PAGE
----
Please Note: This article is written for users of the following Microsoft Excel versions: 2007, 2010, 2013, 2016, 2019, Excel in Microsoft 365, and 2021. If you are using an earlier version (Excel 2003 or earlier), this tip may not work for you. For a version of this tip written specifically for earlier versions of Excel, click here: Rounding to the Nearest $50.
Written by Allen Wyatt (last updated December 3, 2022)
This tip applies to Excel 2007, 2010, 2013, 2016, 2019, Excel in Microsoft 365, and 2021
It is often necessary when creating financial reports to round figures to some value other than the nearest dollar. One common rounding point is to the nearest fifty dollars. If you need to round figures in this manner, then there are a number of formulas you can use to do the rounding.
The first approach is to use the MROUND function. This function allows you to round to any value you want, and has been covered in other ExcelTips. Basically, you would use the function as follows if the value you want to round is in cell B7:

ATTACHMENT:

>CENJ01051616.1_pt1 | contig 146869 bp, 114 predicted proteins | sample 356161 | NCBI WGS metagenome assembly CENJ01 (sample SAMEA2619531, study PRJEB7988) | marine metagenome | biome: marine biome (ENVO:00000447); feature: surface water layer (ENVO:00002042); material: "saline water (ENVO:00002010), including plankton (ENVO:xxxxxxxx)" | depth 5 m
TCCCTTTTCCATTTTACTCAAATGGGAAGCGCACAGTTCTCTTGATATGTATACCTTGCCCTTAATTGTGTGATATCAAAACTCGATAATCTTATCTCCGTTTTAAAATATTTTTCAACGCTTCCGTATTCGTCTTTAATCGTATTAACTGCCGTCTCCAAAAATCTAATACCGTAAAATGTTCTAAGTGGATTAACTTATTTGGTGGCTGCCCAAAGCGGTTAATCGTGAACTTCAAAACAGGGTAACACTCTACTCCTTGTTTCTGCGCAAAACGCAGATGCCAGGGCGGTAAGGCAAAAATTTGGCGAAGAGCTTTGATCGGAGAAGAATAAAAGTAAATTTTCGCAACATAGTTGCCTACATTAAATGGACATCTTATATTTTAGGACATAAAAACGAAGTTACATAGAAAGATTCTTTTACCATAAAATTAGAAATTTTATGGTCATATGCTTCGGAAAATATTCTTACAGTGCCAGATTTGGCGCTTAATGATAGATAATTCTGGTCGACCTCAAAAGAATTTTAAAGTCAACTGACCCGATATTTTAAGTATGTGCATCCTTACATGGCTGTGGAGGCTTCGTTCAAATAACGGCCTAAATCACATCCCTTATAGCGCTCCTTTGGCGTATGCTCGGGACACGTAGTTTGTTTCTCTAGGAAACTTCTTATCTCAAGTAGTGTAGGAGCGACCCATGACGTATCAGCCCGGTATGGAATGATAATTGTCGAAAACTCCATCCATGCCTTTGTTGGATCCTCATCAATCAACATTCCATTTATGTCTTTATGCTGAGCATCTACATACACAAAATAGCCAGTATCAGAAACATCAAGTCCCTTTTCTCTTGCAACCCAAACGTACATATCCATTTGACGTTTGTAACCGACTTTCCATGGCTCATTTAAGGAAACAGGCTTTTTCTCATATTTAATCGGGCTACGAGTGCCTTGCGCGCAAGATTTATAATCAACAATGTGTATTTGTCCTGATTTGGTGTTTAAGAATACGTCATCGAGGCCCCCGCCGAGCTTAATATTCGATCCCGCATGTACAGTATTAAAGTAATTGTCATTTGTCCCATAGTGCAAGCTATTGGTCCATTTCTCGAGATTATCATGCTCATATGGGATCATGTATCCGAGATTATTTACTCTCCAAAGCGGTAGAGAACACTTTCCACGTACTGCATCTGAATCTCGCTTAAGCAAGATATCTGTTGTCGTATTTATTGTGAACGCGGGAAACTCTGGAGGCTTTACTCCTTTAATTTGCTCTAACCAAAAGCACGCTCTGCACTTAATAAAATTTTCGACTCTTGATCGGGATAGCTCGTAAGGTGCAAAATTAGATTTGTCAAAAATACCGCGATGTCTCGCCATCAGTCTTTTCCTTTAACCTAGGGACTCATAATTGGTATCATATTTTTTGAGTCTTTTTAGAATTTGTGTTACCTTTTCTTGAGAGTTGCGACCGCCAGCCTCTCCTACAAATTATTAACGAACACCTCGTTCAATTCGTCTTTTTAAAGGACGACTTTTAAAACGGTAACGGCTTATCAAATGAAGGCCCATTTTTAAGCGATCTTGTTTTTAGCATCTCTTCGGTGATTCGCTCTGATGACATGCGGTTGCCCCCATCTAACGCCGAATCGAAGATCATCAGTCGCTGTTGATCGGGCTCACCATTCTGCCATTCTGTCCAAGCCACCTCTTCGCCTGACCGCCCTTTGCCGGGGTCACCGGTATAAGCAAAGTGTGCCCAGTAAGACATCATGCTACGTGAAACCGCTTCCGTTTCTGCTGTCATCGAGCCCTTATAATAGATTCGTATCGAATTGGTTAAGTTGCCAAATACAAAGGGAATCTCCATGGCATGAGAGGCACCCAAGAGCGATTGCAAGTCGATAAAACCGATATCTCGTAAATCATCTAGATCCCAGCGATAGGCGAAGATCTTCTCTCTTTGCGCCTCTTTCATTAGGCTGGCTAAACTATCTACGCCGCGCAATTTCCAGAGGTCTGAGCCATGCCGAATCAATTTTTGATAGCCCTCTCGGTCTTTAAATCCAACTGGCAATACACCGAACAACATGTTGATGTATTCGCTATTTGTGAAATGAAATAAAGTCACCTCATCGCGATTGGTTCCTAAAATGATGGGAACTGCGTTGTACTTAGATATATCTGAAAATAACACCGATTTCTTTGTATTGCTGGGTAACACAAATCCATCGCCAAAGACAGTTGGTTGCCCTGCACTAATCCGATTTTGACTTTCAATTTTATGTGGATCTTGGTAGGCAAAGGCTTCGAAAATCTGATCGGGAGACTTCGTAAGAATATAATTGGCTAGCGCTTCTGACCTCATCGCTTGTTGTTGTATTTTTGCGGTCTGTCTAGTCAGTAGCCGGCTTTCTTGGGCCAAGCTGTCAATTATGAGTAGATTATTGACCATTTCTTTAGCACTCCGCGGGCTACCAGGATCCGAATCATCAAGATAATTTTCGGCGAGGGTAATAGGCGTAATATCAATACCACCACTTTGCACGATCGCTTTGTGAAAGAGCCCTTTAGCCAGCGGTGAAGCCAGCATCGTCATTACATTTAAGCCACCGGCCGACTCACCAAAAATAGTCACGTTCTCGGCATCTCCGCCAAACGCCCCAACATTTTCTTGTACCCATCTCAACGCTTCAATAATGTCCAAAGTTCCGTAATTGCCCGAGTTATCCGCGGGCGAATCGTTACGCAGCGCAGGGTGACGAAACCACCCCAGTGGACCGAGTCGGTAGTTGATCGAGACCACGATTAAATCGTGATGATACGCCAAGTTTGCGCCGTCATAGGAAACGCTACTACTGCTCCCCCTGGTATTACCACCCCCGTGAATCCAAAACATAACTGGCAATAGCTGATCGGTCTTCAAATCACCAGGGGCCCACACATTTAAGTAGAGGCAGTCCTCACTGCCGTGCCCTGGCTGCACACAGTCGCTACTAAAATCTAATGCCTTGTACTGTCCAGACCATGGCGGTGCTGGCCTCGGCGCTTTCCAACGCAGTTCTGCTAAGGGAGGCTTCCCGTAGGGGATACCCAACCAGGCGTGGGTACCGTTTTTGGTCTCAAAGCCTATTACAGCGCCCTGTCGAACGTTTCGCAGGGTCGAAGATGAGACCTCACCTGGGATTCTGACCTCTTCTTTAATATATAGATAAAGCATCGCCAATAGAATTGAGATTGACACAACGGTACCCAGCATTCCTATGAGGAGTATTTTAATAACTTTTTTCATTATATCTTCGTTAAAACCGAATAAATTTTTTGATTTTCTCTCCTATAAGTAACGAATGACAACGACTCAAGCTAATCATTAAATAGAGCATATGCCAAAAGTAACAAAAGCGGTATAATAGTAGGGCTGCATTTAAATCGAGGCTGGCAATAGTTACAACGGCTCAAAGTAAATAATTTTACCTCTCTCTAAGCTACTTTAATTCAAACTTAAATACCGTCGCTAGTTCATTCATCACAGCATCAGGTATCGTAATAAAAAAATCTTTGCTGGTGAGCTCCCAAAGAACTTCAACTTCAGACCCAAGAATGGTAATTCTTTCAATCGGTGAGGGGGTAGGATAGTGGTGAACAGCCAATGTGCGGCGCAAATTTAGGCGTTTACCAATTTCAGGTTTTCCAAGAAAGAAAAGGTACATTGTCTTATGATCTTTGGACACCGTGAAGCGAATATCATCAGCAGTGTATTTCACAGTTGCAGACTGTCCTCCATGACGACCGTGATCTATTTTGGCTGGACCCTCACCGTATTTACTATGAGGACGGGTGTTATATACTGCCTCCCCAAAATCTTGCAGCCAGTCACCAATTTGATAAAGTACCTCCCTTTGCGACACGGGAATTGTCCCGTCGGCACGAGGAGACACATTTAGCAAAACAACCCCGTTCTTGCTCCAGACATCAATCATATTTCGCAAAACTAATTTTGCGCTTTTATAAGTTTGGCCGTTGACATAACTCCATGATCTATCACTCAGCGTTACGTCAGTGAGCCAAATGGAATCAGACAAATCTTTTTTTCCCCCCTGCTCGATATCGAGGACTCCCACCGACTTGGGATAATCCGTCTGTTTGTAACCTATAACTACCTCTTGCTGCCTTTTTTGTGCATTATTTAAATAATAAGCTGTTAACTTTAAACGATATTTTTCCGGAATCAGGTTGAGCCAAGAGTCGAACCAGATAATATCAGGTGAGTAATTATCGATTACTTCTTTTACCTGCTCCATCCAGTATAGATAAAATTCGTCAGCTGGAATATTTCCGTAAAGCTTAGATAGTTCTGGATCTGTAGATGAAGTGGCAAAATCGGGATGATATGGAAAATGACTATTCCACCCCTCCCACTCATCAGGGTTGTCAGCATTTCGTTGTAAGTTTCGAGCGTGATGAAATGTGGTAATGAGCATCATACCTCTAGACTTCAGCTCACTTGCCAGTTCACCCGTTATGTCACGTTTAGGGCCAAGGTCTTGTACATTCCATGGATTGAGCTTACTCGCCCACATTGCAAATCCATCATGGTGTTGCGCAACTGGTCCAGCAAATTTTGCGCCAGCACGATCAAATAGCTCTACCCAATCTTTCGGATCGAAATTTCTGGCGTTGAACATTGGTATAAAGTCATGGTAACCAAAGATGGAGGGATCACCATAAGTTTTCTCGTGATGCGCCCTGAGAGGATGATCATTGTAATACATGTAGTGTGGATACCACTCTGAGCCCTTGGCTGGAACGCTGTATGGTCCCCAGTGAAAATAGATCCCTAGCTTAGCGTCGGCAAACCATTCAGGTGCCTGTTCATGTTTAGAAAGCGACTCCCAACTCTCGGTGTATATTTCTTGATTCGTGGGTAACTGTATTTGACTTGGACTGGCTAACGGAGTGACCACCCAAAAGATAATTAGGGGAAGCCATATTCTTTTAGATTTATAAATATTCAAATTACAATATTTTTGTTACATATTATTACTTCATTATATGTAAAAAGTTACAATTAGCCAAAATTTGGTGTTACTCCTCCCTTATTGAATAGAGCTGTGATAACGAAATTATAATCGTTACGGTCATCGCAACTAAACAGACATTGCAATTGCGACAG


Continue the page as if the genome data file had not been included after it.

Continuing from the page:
The MROUND function only works with positive values, so if there is a chance you'll be using negative values, then you can't use MROUND. In these instances, you can resort to the regular ROUND function. Either of the following variations will produce the exact same results, assuming you want to round the value in cell F5:
Remember that the second parameter in the ROUND function is used to specify how many decimal places you want in the result of the ROUND function. Most people would use the first example, which means "I don't want anything after the decimal point." The second example, however, effectively rounds to the nearest 100 because it rounds to 2 places to the left of the decimal point.
ExcelTips is your source for cost-effective Microsoft Excel training. This tip (12439) applies to Microsoft Excel 2007, 2010, 2013, 2016, 2019, Excel in Microsoft 365, and 2021. You can find a version of this tip for the older menu interface of Excel here: Rounding to the Nearest $50.
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